BY JUSTIN SABATA
Ellis County Director of Health Services Jason Kennedy cut to the chase regarding COVID-19 in the area during Monday’s Ellis County Commission meeting. Kennedy addressed the unfortunate trends the county has seen for the past few months during the pandemic.
“So, honestly, tonight what I was going to talk about is the same thing we’ve talked about every night since, really, July and before that,” Kennedy said to the commission. “Our cases are too high, our percent-of-positives is too high.”
On Monday, the ECHD reported 118 active COVID cases and a weekly percent-of-positives rate of 17.8%. The overall rate (since testing first began) stands at 12.3%, still above the desired 10% the department is currently aiming for. If the overall rate falls below 10%, then long-term care facilities can be opened up for close family visits.
“As the public continues to tire of restrictions, they will become more apathetic and more angry,” Kennedy said. “That’ll mean more cases, we will continue to see this.”
“I’m starting to see a huge pushback, just what Jason talked about,” said Second District Commissioner Dustin Roths. “As it goes on, more and more people are getting tired of it.”
There have been 13 deaths in the county attributed to COVID-19. Kennedy reported a slight decline in two-week cases per-1,000 people and a plateauing of weekly percent-of-positives and cases per day.
“Our (weekly) percent-of-positive stables out between 15 to 17 (percent) pretty much for the last two and a half months,” Kennedy said. “Just cases per day, our cases per day has leveled out for about the last 14 days at about 10 or 12 cases per day.”
The ECHD reported an average of 12 new cases per day in the week leading up to Monday.
Later on in the meeting, the commission discussed COVID regulations for schools in Kansas. In a KDHE document specifically intended for K-12 education, symptomatic individuals are required to isolate for 10 days after symptoms begin or until they are without a fever for 72 hours without medicine. If a person is a close contact to an infectious person, then they must be in quarantine for 14 days.
On Monday afternoon, nearby Pawnee County eliminated a required 14-day quarantine if both individuals were wearing two-ply masks at the time of contact. Commissioner Roths described his desire to lessen the restrictions on parts of the county with low COVID mortality rates.
“I think I’d be interested in discussing that,” Roths said. “I think that as long as the school boards of Ellis County are interested in discussing that – I’d be willing to consider lessening any of those burdens that they might deem to be something they would like to change from their perspective.”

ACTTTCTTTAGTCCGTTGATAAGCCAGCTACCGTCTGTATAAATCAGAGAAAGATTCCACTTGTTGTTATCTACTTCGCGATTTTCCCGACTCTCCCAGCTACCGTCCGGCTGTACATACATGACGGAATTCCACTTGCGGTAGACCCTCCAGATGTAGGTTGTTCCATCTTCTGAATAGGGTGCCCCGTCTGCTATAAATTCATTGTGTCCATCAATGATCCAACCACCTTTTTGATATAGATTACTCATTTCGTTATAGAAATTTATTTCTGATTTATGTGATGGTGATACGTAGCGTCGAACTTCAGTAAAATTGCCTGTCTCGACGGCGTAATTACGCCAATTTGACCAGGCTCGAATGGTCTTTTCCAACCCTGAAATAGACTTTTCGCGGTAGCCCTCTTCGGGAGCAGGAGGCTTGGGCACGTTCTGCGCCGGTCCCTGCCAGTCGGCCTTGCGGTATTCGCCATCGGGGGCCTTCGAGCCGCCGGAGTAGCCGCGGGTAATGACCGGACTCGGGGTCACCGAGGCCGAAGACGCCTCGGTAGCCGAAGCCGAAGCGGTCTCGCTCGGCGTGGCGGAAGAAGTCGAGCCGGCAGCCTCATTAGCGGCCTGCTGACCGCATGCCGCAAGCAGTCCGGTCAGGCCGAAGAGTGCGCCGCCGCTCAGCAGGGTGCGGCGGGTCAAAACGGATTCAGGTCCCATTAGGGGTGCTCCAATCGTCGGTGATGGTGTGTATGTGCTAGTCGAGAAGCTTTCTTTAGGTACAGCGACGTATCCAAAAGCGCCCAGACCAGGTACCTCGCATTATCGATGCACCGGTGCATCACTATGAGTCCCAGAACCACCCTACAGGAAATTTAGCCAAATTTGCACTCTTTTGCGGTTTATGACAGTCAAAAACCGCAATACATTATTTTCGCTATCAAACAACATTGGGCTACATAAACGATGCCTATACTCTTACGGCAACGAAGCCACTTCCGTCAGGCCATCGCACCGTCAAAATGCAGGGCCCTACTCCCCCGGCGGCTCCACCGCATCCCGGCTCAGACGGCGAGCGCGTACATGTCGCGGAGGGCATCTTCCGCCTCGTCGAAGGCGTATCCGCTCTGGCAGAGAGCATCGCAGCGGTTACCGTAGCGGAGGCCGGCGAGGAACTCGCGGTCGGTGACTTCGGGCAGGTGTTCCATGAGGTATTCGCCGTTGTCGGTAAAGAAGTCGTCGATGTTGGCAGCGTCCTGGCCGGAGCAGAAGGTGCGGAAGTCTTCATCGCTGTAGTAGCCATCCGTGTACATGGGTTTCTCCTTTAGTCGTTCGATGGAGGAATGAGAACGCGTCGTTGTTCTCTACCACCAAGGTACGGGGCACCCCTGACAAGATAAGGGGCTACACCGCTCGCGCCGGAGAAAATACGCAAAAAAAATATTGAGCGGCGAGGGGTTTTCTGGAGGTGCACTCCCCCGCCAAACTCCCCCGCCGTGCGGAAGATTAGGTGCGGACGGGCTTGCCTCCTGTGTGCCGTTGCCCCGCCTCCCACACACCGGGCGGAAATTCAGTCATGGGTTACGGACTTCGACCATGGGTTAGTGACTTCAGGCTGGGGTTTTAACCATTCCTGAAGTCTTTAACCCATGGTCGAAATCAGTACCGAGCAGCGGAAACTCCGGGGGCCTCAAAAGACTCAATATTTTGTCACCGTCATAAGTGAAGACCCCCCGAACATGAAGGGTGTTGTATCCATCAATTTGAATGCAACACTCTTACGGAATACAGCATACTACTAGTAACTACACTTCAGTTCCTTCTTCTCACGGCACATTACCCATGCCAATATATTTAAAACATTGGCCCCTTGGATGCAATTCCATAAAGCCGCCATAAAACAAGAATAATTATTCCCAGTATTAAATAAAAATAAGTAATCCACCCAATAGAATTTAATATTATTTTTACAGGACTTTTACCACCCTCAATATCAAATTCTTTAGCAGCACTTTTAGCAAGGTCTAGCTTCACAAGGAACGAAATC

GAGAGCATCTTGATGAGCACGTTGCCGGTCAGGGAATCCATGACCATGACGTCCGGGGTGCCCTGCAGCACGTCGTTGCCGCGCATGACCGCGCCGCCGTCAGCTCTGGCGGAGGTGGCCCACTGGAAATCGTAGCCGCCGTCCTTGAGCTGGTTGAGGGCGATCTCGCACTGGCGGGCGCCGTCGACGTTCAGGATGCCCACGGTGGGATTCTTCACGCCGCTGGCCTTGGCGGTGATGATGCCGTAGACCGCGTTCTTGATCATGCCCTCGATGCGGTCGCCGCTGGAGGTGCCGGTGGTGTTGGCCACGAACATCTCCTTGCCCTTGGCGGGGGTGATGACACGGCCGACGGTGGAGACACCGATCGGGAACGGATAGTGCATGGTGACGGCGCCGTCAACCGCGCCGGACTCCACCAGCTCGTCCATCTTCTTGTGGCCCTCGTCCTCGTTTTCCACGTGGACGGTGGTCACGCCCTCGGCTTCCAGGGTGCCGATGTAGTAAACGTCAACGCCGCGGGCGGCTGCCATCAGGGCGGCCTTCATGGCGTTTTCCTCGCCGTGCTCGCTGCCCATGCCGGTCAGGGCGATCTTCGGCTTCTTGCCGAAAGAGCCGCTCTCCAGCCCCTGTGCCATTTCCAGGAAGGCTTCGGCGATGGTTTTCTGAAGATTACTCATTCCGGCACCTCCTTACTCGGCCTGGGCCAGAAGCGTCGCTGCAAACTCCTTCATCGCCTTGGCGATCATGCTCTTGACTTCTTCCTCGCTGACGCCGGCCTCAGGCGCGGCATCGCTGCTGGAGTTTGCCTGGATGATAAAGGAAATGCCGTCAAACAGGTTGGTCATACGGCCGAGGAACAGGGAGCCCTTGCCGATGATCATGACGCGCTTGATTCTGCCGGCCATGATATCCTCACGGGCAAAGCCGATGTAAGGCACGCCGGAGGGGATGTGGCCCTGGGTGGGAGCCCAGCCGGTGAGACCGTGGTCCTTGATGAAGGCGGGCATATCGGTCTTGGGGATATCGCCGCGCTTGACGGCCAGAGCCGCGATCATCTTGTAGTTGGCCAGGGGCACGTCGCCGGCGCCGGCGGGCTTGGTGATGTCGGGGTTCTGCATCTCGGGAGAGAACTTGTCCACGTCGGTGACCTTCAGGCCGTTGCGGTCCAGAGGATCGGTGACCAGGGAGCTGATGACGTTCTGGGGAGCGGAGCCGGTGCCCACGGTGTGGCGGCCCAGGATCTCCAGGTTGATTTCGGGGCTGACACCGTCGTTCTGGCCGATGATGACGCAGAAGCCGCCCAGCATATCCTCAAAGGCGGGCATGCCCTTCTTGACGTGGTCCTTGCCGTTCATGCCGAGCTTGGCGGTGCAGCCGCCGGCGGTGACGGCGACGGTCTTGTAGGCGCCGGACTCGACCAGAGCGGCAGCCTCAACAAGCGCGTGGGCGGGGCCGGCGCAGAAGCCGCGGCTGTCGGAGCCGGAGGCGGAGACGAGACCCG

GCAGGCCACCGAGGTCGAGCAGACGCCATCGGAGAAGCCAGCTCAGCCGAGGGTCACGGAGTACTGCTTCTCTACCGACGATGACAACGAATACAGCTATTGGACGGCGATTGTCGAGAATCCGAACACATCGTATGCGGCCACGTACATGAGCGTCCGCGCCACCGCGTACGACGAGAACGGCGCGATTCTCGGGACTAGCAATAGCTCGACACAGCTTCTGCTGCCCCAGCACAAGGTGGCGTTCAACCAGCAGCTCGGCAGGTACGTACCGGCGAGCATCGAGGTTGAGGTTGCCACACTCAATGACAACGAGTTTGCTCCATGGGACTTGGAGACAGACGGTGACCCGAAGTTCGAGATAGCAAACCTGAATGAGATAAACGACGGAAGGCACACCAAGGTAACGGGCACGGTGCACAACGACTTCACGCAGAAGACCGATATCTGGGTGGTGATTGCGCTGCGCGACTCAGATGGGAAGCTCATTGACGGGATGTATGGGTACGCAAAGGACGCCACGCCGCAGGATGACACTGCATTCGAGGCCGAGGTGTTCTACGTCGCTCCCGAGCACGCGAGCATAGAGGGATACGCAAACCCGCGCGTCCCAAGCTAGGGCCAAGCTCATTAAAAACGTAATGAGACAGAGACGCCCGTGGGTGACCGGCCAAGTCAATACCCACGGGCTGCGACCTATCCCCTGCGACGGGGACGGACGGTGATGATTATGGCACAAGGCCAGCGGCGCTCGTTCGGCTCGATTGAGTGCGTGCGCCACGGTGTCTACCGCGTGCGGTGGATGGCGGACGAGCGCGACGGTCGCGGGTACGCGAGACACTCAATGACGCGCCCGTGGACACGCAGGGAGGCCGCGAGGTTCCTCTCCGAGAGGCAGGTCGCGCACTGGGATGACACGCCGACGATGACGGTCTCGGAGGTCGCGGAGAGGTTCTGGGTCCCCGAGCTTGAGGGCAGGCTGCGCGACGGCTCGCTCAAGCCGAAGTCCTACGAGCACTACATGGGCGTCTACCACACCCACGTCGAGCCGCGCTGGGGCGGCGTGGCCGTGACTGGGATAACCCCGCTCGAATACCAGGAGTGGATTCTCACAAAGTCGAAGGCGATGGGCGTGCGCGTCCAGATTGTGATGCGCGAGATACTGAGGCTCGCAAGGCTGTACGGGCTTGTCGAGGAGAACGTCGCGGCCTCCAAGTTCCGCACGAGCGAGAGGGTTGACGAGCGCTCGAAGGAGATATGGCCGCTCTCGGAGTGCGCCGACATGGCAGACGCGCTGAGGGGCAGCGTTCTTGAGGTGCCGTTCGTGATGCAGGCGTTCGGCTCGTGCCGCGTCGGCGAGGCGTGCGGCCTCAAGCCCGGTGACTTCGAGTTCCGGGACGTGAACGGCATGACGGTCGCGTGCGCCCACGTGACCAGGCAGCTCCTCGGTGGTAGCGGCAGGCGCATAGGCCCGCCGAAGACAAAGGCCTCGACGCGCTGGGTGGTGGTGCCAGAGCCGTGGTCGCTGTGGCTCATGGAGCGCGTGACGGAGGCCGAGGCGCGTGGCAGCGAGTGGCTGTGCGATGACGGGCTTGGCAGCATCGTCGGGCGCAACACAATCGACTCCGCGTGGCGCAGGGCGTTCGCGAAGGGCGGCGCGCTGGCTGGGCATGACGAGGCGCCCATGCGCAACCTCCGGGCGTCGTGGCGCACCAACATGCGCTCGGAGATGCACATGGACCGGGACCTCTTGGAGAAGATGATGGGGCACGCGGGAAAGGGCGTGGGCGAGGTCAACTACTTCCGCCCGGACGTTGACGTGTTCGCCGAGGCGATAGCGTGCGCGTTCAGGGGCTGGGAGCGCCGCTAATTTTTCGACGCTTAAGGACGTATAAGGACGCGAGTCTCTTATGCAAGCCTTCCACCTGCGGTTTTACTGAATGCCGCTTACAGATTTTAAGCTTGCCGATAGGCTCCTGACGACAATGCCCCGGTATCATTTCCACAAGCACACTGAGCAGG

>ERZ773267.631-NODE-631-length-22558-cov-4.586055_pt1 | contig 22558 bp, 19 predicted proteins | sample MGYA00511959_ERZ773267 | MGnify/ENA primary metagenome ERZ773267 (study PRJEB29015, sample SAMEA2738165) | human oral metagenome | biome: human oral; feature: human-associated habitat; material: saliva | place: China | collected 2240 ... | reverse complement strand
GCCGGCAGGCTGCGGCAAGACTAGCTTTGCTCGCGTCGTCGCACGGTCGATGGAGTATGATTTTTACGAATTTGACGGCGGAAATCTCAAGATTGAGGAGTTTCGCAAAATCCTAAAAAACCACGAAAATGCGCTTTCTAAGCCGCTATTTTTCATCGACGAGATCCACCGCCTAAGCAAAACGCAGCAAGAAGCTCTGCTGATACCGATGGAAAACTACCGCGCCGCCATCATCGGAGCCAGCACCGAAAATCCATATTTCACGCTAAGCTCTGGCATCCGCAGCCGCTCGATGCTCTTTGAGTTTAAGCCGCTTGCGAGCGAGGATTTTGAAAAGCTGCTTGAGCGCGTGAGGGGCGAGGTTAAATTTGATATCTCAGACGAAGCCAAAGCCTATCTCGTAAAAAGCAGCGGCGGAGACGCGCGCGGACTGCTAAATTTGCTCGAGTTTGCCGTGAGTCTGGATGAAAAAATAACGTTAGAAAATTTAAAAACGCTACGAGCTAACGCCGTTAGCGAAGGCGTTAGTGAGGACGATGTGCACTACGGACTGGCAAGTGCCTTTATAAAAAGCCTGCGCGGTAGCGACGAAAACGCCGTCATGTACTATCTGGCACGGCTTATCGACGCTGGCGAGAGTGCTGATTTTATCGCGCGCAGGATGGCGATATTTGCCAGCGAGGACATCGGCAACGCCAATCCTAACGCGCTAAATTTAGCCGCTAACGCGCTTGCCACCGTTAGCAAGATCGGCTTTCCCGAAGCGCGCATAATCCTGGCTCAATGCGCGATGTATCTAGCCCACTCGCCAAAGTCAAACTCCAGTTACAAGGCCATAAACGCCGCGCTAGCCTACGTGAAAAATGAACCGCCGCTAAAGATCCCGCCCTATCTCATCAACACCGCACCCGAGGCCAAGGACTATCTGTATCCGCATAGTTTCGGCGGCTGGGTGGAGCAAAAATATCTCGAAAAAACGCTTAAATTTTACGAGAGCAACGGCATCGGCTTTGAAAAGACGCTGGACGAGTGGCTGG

The Hays USD 489 school district currently follows the guidelines from the ECHD and the KDHE.
“I’ve seen, I guess, a lot of data,” Roths said. “Whether that data is consistent or right I guess isn’t necessarily for elected officials to decide.”
Residents are encouraged by Kennedy and the ECHD to visit the KDHE site for information regarding COVID-19. Specialized toolkits are provided to advise individuals, families, businesses and medical facilities.
“We’re the ones that have to be the gut of the community. We have to make the hard decisions,” Roths said. “If all we’re going to do is use data, then we might as well let scientists at colleges be our elected officials and not the people who end up making the final call on things. And, I don’t think that’s what our society wants at all.”
The commissioner continued to describe what he believes Ellis County wants during COVID-related decision making.
“I think they want us to make a gut call on occasion.” Roths said. “And, if that gut call is that we don’t know that young kids are having a bad enough effect from this, we don’t expect that they’re to be ‘spreaders’ or ‘super-spreaders’ of this virus, then I don’t think we should be as hard on them or their family as maybe the KDHE says or the governor of our state says.”
The pandemic has had a negative impact on mental illness and the economy nationwide. The virus is also responsible for over 215,000 U.S. deaths.
“Now, we’re starting to see all of the effects of what a virus can do to a society,” Roths said. “Especially, a society where the government decides they need to make changes to mitigate the effect of the virus.”
The Ellis County Commission is scheduled to meet again Monday, October 19. The meeting will take place at the Administrative Center in Hays and can be viewed on the Ellis County YouTube page.